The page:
But the important thing to remember is that in most cases, when you exclude the Barry Sanders and Walter Paytons of the world, the offensive line makes the back in the NFL.
It's not really that way for the best running backs at the college level. The lines help, sure, but the backs are just better than the defenders they are going up against nine times out of 10. They are often trying to be tackled by guys that won't ever sniff the NFL.
But in the pros, things are different.
Every defense is a million times better than any you'd face in college, and no matter how talented a running back you are, you aren't going anywhere without a productive offensive line.
We learned that much with the Dolphins in 2010, when Ricky Williams rushed for just one touchdown and Ronnie Brown averaged a dismal 3.7 yards per carry just one year after combining for one of the best rushing attacks in the NFL.
The Dolphins used the uncapped year to shave off more than $50 million in the contracts for injury-prone veteran linemen Jake Grove and Justin Smiley. And in the long run, that was probably a good decision.
But the team suffered for it in 2010, as free agent left guard Richie Incognito, journeyman center Joe Berger, and rookie right guard John Jerry spent the season seemingly holding a contest to see who could be the least effective lineman on the team.
Until the Dolphins fix these problems and replace those that need replacing, it doesn't matter who fills the Dolphins' backfield.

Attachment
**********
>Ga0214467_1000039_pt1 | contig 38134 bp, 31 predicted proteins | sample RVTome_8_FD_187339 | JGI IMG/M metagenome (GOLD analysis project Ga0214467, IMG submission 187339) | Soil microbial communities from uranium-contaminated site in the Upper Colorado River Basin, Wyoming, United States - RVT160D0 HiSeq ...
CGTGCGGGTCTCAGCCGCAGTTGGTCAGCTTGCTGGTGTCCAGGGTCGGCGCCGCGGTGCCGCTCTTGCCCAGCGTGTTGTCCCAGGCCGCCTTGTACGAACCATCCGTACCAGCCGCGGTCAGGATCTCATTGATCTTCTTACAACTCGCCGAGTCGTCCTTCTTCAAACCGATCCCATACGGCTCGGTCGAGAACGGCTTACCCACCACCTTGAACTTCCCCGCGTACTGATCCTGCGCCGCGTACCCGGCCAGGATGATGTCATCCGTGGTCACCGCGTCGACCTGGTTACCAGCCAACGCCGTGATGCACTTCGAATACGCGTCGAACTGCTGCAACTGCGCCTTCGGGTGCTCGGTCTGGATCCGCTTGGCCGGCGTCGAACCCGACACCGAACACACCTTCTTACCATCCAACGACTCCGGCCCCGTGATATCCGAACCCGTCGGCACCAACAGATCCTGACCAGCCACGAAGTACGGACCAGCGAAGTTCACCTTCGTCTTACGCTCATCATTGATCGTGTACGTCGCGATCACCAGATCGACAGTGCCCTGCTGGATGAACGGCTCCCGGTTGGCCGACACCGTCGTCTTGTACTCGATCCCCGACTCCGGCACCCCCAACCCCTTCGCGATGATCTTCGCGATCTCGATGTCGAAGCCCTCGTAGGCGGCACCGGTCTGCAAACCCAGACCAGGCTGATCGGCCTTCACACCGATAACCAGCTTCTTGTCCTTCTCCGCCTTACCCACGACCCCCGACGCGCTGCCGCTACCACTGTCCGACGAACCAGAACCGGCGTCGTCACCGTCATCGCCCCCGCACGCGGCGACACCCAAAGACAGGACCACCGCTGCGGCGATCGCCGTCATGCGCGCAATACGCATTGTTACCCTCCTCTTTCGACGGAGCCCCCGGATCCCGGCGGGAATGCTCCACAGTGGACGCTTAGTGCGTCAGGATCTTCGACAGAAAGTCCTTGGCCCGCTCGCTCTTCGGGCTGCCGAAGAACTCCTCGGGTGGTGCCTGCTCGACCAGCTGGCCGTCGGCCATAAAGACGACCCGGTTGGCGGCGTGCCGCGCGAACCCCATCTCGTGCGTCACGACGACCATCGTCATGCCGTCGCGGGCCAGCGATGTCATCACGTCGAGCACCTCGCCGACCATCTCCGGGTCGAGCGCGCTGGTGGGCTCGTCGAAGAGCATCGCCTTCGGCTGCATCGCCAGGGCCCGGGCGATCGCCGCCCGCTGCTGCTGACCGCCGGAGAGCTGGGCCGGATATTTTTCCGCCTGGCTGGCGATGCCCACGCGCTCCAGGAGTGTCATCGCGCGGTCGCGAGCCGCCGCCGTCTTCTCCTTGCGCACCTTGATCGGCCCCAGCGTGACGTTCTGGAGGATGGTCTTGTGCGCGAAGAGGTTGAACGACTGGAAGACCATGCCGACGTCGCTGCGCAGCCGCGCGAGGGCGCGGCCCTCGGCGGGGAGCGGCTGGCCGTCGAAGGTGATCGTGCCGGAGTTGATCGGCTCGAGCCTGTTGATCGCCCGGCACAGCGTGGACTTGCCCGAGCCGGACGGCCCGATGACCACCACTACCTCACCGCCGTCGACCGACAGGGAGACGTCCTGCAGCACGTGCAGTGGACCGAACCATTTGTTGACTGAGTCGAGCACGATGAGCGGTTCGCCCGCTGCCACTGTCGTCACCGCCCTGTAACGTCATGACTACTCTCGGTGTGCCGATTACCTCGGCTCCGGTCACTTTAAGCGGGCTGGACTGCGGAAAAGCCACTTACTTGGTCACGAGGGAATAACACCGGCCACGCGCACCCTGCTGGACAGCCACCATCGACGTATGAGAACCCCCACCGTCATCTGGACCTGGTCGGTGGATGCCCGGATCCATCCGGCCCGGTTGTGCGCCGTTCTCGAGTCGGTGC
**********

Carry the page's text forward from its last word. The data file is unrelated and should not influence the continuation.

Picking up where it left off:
But even when they do fix the offensive line, they also won't need a running back drafted as high and paid as much as Ingram. They can just as easily find one in the middle rounds of the draft
Just look at two of the best running backs in all of football this year: NFL rushing leader Arian Foster and broken-tackles leader LeGarrette Blount. Both went undrafted, and both had stellar seasons in 2010 thanks to good blocking up front.
Look how Peyton Hillis and Mike Tolbert tore up opposing defenses in 2010.
Note that a seventh-rounder and a fourth-rounder have given the Giants a terrific one-two punch in recent years. Look at the backfield of the 14-2 New England Patriots, which probably consists of as much combined talent as Ingram when he was in Pop Warner.
Will Mark Ingram go high in the 2011 NFL Draft? Probably, and understandably so.
I don't think he'll necessarily crack the Top 15, but I do expect him to go in the first round, probably to a team like the Patriots that has the luxury of enduring a first-round bust.
But the Dolphins, picking at No. 15, have too many other needs at quarterback, receiver, center, guard, linebacker, and safety to consider taking the one position that is easiest to find in the NFL if you have a good line, and the one position that isn't going to be productive without one, regardless of where he was taken or what he did in college.
Chris J. Nelson majored in journalism at Georgia State University and is currently a programming coordinator for Turner Sports in Atlanta. He operates his own Miami Dolphins website, The Miami Dolphins Spotlight, and he can be followed on Twitter here.